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Elves vs. trolls Navalny’s team says it doesn’t have an anti-Kremlin social media army. Here’s who does.

Source: Meduza

On November 15, the Russian libertarian news outlet SVTV published a report alleging that after years of Russia’s liberal opposition mocking the Kremlin’s “troll factories,” Alexey Navalny’s Anti-Corruption Foundation (FBK) had turned around and created an online propaganda farm of its own. The FBK categorically denied the claim, but the story soon turned out to have a kernel of truth: a day later, Egor Kuroptev, an employee of the pro-democracy Free Russia Foundation, revealed in a lengthy interview with the outlet The Insider that his organization operates an army of dozens of anti-Kremlin, anti-war commenters known as the Elf Legion. Meduza explains what we know about these “elves,” who’s involved in the initiative, and where the claims of the FBK’s involvement may have come from.

The U.S.-based Free Russian Foundation (FRF) has responded to media reports that it operates a “troll farm,” confirming that it did launch a project it refers to as its “Elf Legion” following the launch of Russia’s full-scale invasion of Ukraine.

“Our first response [to the start of the war] was to create the Elf Legion, which became an enormous machine, probably the largest counterpropaganda project there is, in the span of a few months,” said Egor Kuroptev, the director of the FRF’s Center for Strategic Communications, which oversees the Elf Legion.

According to Kuroptev, the goal of the project is to bring an end to the war and to “help” Russians “not be zombified by the Russian government and the Kremlin.”

[We want to ensure that] a person who watches TV can then get on social media and see a different point of view. First, he’ll think, “Alright, interesting, but it’s probably all lies from those filthy Yanks, the West, and [Ukrainian intelligence].” Then he’ll open Telegram and see the same idea put differently from another independent source. “Oh,” he’ll think, “multiple people are saying this same thing — now that’s more interesting. But it could still be [Ukraine].” But a new picture starts to develop, and it’s based on objective information.

Anton Mikhalchuk, one of the Elf Legion’s coordinators, said in an interview with the investigative outlet The Insider that the Russian social network VKontakte has proven to be “one of the best platforms” for spreading the project’s “narrative.” “We operate on the principle that neutral [Russians] can be converted into supporters, more radical ones can be pulled toward neutrality, and the completely radical ones — they’re not worth it, they’re beyond persuading,” he explained.

According to The Insider, the FRF has dozens of activists working on the project in multiple countries. Most of these “elves” have previously worked in the media or in Russia’s political opposition. Nina Alexa, another Elf Legion coordinator, said there are about 100 people on the team.

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The Elf Legion is active on 900 pro-government social media pages, leaving an average of about 160,000 comments criticizing the Russian authorities each month. In the 20 months since its creation, the project’s activists have reportedly left more than 2.3 million comments. The Insider’s interview with Mikhalchuk does not specify where the project’s funding comes from.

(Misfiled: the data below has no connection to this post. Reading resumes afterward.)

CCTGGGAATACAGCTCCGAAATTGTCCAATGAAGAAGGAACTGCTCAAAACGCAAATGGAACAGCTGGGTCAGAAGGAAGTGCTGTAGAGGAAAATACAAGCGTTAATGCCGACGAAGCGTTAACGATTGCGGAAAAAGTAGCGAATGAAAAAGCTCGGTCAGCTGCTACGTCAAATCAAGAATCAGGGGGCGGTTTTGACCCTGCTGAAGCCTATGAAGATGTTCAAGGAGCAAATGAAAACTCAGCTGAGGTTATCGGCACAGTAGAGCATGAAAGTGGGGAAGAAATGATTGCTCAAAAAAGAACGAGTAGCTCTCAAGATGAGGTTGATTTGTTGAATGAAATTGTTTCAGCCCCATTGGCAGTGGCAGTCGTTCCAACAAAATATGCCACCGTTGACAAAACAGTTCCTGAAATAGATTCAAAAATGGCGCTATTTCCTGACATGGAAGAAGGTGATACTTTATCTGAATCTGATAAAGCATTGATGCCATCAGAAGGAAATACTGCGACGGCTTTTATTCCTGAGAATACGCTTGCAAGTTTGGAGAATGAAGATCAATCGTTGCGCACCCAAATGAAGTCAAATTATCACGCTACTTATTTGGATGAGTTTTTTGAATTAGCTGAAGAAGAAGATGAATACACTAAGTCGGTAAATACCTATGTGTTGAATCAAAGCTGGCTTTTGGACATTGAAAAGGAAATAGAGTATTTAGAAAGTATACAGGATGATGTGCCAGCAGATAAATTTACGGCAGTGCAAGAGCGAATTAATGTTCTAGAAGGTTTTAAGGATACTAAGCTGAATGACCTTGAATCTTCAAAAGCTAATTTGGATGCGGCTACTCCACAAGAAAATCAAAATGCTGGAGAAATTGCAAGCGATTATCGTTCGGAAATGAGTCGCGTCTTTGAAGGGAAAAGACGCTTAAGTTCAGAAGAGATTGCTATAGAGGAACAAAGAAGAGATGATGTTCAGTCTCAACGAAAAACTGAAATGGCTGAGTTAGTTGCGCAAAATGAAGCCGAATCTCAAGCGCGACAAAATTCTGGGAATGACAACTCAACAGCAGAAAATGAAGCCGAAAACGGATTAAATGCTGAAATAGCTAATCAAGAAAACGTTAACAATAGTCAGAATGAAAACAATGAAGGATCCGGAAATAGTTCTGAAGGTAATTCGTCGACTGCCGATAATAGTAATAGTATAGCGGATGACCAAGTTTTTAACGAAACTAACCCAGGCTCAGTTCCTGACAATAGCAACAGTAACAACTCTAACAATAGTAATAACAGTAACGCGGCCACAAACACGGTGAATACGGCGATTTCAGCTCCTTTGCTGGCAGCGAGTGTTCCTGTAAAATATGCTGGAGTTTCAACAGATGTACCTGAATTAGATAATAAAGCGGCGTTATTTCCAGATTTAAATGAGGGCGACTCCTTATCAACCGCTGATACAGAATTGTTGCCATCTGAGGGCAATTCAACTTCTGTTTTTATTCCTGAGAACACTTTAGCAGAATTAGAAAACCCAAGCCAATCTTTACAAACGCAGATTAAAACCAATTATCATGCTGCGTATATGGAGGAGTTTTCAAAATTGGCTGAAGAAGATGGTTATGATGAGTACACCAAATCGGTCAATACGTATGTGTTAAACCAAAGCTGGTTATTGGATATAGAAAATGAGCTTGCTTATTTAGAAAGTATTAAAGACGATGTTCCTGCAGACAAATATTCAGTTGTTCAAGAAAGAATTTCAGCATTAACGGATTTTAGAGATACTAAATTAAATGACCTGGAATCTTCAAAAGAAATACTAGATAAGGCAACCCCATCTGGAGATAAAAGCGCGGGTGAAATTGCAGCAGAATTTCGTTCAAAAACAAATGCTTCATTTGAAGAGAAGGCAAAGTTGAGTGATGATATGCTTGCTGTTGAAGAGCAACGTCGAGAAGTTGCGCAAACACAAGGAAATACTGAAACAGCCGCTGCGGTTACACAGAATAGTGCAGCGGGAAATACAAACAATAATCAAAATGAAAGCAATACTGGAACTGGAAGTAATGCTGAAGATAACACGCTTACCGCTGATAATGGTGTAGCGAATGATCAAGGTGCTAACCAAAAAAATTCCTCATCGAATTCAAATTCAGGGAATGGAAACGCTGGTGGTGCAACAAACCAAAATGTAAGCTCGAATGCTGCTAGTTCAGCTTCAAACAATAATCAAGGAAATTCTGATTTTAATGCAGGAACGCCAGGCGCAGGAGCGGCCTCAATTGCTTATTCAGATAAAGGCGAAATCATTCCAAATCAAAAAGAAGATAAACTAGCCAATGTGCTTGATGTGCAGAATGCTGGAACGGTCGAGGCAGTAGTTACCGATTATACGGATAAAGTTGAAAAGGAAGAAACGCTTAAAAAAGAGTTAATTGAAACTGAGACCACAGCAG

The FRF’s involvement in financing an “elf factory” was first reported by the outlet SVTV News. That investigation’s main premise, however, has ostensibly proven false: it claimed that Alexey Navalny’s Anti-Corruption Foundation (FBK) runs a network of paid commenters who spread anti-Kremlin propaganda on the Internet. FBK has denied having any connection to the project.

Egor Kuroptev, the director of the FRF’s Strategic Communications Center, has also denied that the FBK is involved with the Elf Legion. “The FBK has not played and does not play any role in our work,” he wrote on social media.

Roman Dobrokhotov, the editor-in-chief of The Insider, said that his newsroom was approached about publishing the same “bogus story about the FBK” that appeared in SVTV. According to him, a person contacted the outlet claiming to have information about Navalny’s organization running a bot farm and later revealed “under pressure” from journalists that the information came from a team led by Leonid Nevzlin, a former co-owner of Yukos oil company. “After we raised a fuss about it, the Nevzlin-linked source began saying our team had misunderstood [him and that] the trolls initiated the whole story themselves. Nevzlin also denies having any connection to the story,” Dobrokhotov later wrote.

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Additionally, Russian opposition politician Maxim Katz said he was contacted about the dubious FBK scoop. He told Meduza that documents purporting to prove the story were sent to him and that he responded by sending Meduza’s contact information to the source. Meduza never received any documents.

According to Katz, he contacted Dobrokhotov after the journalist reported that The Insider had been sent the information about FBK, and the two determined that they had been contacted by the same person. “I haven’t managed to find a connection between the article about the bots and Nevzlin,” he noted.

A person with connections to the authors of the SVTV story told Meduza that disgruntled former employees of the “troll factory” wrote the text, though he doesn’t know how the text made its way to SVTV. He called the publication “very raw,” saying its authors were “grasping at straws.”

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